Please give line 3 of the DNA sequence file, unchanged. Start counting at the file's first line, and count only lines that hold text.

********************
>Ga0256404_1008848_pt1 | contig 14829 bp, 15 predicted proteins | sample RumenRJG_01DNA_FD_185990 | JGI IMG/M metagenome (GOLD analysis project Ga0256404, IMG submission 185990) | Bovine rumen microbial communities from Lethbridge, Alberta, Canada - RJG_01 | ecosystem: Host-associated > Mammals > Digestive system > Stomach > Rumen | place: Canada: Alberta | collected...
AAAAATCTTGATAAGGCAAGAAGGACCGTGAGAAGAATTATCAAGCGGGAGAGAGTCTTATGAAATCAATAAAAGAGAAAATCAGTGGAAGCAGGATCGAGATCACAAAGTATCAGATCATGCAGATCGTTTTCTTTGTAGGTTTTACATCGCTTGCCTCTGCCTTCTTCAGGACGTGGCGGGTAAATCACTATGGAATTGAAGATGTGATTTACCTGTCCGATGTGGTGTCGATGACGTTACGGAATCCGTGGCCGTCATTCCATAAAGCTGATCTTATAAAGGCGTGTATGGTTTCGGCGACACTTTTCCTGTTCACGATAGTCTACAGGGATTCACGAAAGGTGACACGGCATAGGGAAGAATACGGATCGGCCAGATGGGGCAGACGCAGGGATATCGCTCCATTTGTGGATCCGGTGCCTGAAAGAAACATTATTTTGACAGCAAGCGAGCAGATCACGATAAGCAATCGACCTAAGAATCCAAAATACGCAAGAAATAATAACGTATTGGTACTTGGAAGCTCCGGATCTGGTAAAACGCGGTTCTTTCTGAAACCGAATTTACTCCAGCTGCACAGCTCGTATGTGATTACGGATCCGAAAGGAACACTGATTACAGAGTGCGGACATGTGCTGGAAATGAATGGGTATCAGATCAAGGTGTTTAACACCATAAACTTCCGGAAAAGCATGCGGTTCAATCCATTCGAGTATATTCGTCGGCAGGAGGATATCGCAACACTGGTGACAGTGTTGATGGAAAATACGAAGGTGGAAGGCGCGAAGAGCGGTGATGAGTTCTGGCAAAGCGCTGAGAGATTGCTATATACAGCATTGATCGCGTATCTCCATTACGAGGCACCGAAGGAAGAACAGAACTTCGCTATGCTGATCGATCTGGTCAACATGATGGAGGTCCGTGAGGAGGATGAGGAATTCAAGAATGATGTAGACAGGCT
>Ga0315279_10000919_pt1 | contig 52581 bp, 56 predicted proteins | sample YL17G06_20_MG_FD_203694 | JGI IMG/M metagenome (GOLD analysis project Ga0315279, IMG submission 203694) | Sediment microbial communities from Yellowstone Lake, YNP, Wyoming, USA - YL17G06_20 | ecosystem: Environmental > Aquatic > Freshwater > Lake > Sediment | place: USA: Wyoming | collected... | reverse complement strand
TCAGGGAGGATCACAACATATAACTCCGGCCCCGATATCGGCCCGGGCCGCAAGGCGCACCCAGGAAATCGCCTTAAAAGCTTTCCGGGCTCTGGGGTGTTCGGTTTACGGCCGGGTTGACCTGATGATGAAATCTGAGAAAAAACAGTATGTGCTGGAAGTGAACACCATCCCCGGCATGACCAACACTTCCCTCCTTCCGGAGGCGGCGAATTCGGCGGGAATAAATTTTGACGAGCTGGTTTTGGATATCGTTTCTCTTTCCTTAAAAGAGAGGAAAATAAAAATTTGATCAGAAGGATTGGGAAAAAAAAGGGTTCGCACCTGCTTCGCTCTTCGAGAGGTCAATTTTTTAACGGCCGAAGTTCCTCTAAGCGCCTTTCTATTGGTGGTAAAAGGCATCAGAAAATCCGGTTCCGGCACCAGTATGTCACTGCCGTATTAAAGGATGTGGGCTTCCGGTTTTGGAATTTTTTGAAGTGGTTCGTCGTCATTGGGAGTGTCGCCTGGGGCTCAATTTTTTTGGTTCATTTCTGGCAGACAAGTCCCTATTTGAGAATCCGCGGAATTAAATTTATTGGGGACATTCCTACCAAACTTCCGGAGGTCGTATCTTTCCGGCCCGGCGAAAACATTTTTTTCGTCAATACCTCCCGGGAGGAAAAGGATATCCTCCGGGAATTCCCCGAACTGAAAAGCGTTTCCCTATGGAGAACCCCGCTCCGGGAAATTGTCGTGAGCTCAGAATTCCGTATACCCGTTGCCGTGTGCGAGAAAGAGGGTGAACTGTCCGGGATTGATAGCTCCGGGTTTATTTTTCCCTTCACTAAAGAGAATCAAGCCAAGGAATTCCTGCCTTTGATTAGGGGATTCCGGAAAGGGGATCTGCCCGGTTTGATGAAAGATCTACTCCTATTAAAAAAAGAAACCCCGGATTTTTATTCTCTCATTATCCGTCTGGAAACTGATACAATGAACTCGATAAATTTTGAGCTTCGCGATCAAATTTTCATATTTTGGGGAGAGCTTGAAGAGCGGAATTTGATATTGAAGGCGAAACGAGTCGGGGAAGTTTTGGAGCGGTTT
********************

>Ga0315279_10000919_pt1 | contig 52581 bp, 56 predicted proteins | sample YL17G06_20_MG_FD_203694 | JGI IMG/M metagenome (GOLD analysis project Ga0315279, IMG submission 203694) | Sediment microbial communities from Yellowstone Lake, YNP, Wyoming, USA - YL17G06_20 | ecosystem: Environmental > Aquatic > Freshwater > Lake > Sediment | place: USA: Wyoming | collected... | reverse complement strand